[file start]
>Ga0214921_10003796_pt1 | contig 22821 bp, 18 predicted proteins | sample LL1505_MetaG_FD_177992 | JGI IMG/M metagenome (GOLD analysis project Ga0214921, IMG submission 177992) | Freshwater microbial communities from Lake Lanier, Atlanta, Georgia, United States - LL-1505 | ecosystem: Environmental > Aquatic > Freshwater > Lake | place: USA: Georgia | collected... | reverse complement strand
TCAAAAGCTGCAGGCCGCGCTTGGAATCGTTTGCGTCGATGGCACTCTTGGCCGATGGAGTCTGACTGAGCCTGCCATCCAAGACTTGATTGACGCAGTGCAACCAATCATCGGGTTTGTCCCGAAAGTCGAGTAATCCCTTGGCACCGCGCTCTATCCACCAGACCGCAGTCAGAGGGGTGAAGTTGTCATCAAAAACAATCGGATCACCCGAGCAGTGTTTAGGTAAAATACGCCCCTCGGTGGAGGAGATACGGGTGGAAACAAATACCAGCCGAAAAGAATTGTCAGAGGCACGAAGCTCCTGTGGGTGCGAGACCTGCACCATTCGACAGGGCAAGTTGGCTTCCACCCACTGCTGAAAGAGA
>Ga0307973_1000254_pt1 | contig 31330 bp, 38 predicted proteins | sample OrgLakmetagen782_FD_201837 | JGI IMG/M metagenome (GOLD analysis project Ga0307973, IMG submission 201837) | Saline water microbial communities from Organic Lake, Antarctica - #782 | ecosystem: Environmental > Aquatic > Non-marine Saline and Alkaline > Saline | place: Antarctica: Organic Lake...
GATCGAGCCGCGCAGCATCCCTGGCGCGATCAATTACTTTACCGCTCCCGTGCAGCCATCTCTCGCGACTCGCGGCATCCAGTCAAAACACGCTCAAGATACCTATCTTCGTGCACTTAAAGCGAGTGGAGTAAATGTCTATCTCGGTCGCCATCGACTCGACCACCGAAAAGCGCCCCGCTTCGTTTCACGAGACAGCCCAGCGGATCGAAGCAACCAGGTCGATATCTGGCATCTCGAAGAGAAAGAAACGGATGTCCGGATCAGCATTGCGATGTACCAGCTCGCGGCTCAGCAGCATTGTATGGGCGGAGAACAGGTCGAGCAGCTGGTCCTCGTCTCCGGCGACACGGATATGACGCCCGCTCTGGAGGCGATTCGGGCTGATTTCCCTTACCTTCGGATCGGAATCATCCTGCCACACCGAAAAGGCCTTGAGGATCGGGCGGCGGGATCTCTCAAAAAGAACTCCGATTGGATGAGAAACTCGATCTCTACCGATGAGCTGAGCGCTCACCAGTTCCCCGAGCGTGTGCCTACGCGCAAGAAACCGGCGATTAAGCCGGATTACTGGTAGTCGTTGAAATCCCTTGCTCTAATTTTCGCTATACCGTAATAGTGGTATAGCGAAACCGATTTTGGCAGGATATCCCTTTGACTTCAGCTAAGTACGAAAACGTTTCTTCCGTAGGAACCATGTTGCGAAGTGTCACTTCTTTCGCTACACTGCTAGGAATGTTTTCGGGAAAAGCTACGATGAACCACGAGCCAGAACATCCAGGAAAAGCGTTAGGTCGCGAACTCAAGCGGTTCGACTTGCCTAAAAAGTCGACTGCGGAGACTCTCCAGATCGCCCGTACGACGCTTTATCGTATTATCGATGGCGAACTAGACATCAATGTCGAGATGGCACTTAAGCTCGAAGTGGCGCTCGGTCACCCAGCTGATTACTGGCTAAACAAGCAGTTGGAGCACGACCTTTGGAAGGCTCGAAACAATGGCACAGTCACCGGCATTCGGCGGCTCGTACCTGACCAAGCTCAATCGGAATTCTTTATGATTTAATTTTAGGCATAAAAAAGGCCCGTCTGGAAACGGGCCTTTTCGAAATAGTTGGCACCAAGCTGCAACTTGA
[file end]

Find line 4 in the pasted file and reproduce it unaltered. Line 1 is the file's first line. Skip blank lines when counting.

GATCGAGCCGCGCAGCATCCCTGGCGCGATCAATTACTTTACCGCTCCCGTGCAGCCATCTCTCGCGACTCGCGGCATCCAGTCAAAACACGCTCAAGATACCTATCTTCGTGCACTTAAAGCGAGTGGAGTAAATGTCTATCTCGGTCGCCATCGACTCGACCACCGAAAAGCGCCCCGCTTCGTTTCACGAGACAGCCCAGCGGATCGAAGCAACCAGGTCGATATCTGGCATCTCGAAGAGAAAGAAACGGATGTCCGGATCAGCATTGCGATGTACCAGCTCGCGGCTCAGCAGCATTGTATGGGCGGAGAACAGGTCGAGCAGCTGGTCCTCGTCTCCGGCGACACGGATATGACGCCCGCTCTGGAGGCGATTCGGGCTGATTTCCCTTACCTTCGGATCGGAATCATCCTGCCACACCGAAAAGGCCTTGAGGATCGGGCGGCGGGATCTCTCAAAAAGAACTCCGATTGGATGAGAAACTCGATCTCTACCGATGAGCTGAGCGCTCACCAGTTCCCCGAGCGTGTGCCTACGCGCAAGAAACCGGCGATTAAGCCGGATTACTGGTAGTCGTTGAAATCCCTTGCTCTAATTTTCGCTATACCGTAATAGTGGTATAGCGAAACCGATTTTGGCAGGATATCCCTTTGACTTCAGCTAAGTACGAAAACGTTTCTTCCGTAGGAACCATGTTGCGAAGTGTCACTTCTTTCGCTACACTGCTAGGAATGTTTTCGGGAAAAGCTACGATGAACCACGAGCCAGAACATCCAGGAAAAGCGTTAGGTCGCGAACTCAAGCGGTTCGACTTGCCTAAAAAGTCGACTGCGGAGACTCTCCAGATCGCCCGTACGACGCTTTATCGTATTATCGATGGCGAACTAGACATCAATGTCGAGATGGCACTTAAGCTCGAAGTGGCGCTCGGTCACCCAGCTGATTACTGGCTAAACAAGCAGTTGGAGCACGACCTTTGGAAGGCTCGAAACAATGGCACAGTCACCGGCATTCGGCGGCTCGTACCTGACCAAGCTCAATCGGAATTCTTTATGATTTAATTTTAGGCATAAAAAAGGCCCGTCTGGAAACGGGCCTTTTCGAAATAGTTGGCACCAAGCTGCAACTTGA